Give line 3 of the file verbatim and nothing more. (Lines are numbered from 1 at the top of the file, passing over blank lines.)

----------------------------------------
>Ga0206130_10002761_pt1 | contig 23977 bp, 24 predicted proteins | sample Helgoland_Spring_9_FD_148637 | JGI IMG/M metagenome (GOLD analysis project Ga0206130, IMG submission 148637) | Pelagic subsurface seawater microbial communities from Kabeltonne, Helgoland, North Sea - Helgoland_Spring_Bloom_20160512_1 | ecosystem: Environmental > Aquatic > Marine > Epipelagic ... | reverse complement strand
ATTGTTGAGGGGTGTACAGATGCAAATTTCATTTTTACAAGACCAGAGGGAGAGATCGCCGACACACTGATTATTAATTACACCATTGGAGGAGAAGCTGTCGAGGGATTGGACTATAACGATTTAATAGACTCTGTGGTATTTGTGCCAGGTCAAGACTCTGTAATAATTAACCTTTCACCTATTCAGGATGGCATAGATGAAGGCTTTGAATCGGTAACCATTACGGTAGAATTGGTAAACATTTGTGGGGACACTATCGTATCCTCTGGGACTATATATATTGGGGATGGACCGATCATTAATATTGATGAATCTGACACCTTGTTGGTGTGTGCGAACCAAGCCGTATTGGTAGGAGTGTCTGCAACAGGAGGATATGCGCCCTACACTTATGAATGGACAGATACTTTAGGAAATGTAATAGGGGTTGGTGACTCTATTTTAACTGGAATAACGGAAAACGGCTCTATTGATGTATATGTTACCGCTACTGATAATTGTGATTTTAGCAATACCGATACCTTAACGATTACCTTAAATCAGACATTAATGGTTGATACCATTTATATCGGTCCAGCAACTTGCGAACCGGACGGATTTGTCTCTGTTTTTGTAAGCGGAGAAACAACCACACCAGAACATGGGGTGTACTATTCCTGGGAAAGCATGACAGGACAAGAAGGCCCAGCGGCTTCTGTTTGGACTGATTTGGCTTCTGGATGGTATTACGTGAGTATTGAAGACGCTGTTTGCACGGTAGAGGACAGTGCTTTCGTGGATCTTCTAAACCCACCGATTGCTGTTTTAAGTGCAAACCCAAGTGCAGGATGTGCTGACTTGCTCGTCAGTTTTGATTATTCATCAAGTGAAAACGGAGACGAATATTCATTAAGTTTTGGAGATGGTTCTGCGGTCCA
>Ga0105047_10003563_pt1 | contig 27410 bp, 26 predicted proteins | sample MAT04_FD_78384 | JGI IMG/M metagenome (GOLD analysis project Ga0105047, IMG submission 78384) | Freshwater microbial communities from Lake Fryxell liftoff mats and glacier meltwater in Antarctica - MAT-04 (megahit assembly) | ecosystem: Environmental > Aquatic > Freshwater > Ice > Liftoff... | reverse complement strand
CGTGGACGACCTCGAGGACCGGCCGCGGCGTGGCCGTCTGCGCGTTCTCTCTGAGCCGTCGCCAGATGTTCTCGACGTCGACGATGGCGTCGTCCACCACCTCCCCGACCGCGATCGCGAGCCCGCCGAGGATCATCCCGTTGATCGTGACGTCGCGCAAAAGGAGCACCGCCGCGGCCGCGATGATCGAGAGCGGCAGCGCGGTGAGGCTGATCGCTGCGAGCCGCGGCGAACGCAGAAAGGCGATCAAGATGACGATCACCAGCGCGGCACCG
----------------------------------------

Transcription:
>Ga0105047_10003563_pt1 | contig 27410 bp, 26 predicted proteins | sample MAT04_FD_78384 | JGI IMG/M metagenome (GOLD analysis project Ga0105047, IMG submission 78384) | Freshwater microbial communities from Lake Fryxell liftoff mats and glacier meltwater in Antarctica - MAT-04 (megahit assembly) | ecosystem: Environmental > Aquatic > Freshwater > Ice > Liftoff... | reverse complement strand